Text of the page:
Mannequin in the Mirror 

Church Hill artist Elizabeth King explores new ways of putting sculpture and animation on equal footing.

click to enlarge Artist Elizabeth King’s super-cool realistic mannequins with lifelike moving joints include “Pupil."

Lynton Gardiner

Artist Elizabeth King’s super-cool realistic mannequins with lifelike moving joints include “Pupil."

Limbs dangle midair. Ceramic and metal skeletons adorn the tables. Fake eyeballs in glass cases stare back. Inside Elizabeth King's Church Hill studio, it feels like you've stepped into a Tim Burton film. The place would give you the creeps if you were trapped here overnight.

But for King, sculptor and professor at Virginia Commonwealth University, it's home.

Pulling together elements of sculpture, puppetry and animation, King's art explores the human form by reconstructing it at half scale. A typical work might feature a moveable wooden hand set against an animated video of the same appendage flexing its fingers.

"My pieces are a bit like very elaborate mannequins — ones that can shrug their shoulders and move their eyes," says King, her own expressive eyes dancing behind "Annie Hall"-style frames.

Recently, King was honored as one of the 10 recipients of the Anonymous Was a Woman award, which gives $25,000 grants to female artists at critical moments in their lives. The award's title is taken from an attributed Virginia Woolf quote, and only artists 40 and older are eligible. Artists are nominated anonymously, and finalists must apply to receive the award.

From marionettes as a child through puppets in art school, King's captivation with imitating the human body began early.

"My mother had polio, so I grew up with mechanical devices in my house," she says. "Even now, when someone raises their arm on the bus I'm amazed. It's fascinating how the human body is put together, and then, as a sculptor, inventing mechanical equivalents."

Joints prove the toughest challenge for King to represent, as it's difficult to portray complex movements without seeming robotic. This led King to invent new ways of mechanically rendering joints, and it's this consistency with the human body that allows a viewer to relate.

"I want to keep the emotional power, the shape of the body," she says, her arms moving with the poise of a dancer. "I don't want to make a robot. I don't want to make a machine."

click to enlarge A still from an upcoming Floating Stones Productions documentary on the artist and VCU professor. - FLOATING STONE PRODUCTIONS
  • Floating Stone Productions
  • A still from an upcoming Floating Stones Productions documentary on the artist and VCU professor.

Creating these intricate works usually takes from one to three years, and has led King to master modeling, carving, casting and molding.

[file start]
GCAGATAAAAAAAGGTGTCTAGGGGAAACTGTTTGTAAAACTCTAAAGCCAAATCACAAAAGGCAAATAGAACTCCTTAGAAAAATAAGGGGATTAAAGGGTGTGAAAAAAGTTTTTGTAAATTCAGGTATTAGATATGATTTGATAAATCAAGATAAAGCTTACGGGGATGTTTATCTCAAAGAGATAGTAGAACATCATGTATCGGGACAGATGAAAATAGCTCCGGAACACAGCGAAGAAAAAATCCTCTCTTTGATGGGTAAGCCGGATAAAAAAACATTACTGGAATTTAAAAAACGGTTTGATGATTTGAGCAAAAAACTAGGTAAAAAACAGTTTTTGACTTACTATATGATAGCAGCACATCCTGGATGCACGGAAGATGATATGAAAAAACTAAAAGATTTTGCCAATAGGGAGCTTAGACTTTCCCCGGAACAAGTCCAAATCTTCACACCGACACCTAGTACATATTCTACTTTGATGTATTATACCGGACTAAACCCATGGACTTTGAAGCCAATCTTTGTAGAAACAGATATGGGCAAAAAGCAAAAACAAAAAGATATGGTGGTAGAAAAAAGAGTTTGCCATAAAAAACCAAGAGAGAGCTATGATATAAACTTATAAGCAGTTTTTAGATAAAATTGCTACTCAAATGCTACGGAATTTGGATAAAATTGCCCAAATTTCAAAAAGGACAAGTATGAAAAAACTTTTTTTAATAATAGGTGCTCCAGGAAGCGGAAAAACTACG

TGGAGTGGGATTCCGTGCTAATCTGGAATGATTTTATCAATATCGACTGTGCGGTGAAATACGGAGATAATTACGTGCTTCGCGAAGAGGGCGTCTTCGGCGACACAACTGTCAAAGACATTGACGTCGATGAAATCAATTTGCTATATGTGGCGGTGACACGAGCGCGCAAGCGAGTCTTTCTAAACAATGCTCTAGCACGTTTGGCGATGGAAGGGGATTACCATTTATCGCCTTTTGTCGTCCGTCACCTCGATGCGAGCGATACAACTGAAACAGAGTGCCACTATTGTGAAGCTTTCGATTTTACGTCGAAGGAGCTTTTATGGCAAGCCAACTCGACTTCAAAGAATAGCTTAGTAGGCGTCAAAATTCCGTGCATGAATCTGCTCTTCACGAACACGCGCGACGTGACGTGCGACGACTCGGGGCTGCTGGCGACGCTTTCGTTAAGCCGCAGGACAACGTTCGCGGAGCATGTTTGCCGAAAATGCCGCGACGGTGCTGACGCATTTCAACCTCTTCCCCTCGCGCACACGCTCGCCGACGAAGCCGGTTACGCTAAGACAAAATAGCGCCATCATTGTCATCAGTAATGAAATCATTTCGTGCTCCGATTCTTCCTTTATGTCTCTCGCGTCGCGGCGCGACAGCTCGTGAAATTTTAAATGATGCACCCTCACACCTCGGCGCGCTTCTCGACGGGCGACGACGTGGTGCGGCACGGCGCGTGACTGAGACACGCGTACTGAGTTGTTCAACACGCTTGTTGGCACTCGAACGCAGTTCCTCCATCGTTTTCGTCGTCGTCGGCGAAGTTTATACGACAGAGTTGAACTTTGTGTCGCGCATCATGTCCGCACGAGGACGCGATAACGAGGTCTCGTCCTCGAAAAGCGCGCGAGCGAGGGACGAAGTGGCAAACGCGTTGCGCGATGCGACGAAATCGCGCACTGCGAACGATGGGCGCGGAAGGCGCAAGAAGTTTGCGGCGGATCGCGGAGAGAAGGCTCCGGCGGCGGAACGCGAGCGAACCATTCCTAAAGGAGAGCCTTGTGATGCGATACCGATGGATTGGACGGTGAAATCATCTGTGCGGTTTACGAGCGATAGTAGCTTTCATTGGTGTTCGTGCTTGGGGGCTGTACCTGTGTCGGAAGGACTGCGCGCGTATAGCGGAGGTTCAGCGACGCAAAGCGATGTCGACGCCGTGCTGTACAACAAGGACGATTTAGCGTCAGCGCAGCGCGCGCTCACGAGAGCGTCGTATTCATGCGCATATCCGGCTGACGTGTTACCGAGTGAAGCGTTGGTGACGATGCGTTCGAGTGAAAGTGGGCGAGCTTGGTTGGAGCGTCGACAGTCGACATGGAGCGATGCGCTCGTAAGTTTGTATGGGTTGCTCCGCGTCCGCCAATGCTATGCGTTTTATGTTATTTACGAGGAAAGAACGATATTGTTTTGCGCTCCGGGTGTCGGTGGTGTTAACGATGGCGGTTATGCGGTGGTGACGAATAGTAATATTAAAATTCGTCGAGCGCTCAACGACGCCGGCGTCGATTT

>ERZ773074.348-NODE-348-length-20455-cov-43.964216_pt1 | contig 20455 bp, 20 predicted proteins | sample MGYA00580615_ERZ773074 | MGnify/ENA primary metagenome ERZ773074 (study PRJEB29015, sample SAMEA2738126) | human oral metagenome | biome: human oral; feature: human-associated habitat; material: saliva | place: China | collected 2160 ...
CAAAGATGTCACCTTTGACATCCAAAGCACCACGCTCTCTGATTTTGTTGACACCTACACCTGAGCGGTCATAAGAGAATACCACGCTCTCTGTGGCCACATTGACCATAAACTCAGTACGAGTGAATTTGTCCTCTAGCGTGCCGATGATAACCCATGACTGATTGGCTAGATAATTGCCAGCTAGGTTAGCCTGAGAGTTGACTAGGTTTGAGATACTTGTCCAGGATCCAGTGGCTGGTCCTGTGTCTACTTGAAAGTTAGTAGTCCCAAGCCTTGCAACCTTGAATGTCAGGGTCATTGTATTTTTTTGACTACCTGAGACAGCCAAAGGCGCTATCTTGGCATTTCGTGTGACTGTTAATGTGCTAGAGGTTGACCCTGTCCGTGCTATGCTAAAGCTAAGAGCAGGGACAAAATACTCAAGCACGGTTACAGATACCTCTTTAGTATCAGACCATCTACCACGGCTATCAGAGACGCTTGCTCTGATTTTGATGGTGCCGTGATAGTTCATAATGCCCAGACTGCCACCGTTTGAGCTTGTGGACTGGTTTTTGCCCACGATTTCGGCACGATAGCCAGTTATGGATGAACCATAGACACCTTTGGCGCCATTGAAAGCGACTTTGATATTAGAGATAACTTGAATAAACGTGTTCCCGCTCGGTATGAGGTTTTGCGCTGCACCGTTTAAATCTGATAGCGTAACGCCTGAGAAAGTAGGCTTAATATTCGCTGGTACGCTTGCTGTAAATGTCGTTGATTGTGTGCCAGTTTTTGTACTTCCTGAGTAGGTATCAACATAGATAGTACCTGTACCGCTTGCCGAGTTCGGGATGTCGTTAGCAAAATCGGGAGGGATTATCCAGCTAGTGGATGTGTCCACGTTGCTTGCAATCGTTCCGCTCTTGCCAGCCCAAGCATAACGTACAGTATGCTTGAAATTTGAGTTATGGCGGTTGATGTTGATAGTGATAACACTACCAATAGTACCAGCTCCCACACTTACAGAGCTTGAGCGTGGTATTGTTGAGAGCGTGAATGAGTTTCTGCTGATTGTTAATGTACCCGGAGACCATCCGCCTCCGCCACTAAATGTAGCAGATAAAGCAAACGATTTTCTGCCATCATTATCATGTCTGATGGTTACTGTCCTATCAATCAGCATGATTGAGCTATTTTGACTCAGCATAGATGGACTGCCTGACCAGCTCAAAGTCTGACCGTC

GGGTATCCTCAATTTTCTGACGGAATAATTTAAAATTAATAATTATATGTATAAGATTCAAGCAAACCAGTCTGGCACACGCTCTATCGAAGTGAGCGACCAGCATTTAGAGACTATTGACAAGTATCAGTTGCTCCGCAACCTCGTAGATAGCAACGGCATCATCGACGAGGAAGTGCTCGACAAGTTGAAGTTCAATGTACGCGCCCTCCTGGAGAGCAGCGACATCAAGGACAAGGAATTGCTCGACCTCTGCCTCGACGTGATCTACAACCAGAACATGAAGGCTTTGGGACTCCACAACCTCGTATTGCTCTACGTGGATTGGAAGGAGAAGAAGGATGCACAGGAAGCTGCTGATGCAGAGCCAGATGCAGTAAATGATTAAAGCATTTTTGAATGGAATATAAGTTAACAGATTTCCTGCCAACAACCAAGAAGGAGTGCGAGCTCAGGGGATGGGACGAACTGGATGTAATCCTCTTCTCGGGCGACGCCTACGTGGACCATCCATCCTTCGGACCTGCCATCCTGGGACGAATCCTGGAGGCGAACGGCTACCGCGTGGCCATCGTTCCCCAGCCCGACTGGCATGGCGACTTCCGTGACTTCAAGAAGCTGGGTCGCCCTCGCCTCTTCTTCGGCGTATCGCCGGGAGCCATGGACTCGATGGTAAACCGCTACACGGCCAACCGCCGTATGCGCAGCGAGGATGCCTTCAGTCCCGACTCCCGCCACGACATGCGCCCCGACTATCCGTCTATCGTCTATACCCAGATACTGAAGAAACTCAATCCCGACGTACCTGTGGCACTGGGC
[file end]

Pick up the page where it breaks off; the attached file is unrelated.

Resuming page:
In 1991, King began incorporating stop-motion animation into her work, creating a short film with Colossal Pictures, the company responsible for MTV's original branding. "What Happened" starts with an image of King before fading into a mannequin moving like a normal person.

When asked if the mannequin is supposed to represent her, King declines to comment, paraphrasing artist Adrian Piper: "Just because my work is autobiographical doesn't mean it's about me."

A decade ago, King created the short film "Bartlett's Hand" with animator Peter Dodd, known for his work on "Corpse Bride" and "Fantastic Mr. Fox." Exhibiting animation and sculpture together has been the most recent phase of King's work, though there has been a learning curve.

At a showing in the '90s, King noticed viewers spent more time looking at her animated video than the sculpture that had been used to create it. The sculpture took three years to complete; the video just three weeks. "At the time, it felt awful," King says.

This experience led King to explore ways of putting sculpture and animation on an equal footing so they would receive the same attention. Instead of putting a normal flat screen television next to her sculptures, she began working to pull the image out of the screen, using magnifying glasses and other visual frames. While King feels she has a better grasp on presenting her work, it doesn't diminish the challenges of creating it.

"For me, the biggest obstacle is that the work takes so long to make," she says. "I'm more of a novelist than a short story writer, and galleries want short stories."

For King, the grant will allow her to finish two new pieces, as well as complete a book she's been co-writing about a 16th-century monk automaton made of wood and iron. Operated by a key-wound spring, the figure moves in a square, raises and lowers a cross, strikes his chest, nods his head, moves his mouth, and occasionally kisses the cross. In fall 2015, she will have a solo showing at New York's Danese/Corey Gallery.

Standing in the two-story studio and home she shares with husband Carlton Newton — interim chairman of VCU's sculpture department — King picks up a sculpture she made earlier in her career. It's a skeleton made of bronze, and with its porcelain face and puff of red hair, it kind of resembles Art Garfunkel.

"A lot of people are creeped out by these, but I'm fascinated," she says. "The person in the machine." S

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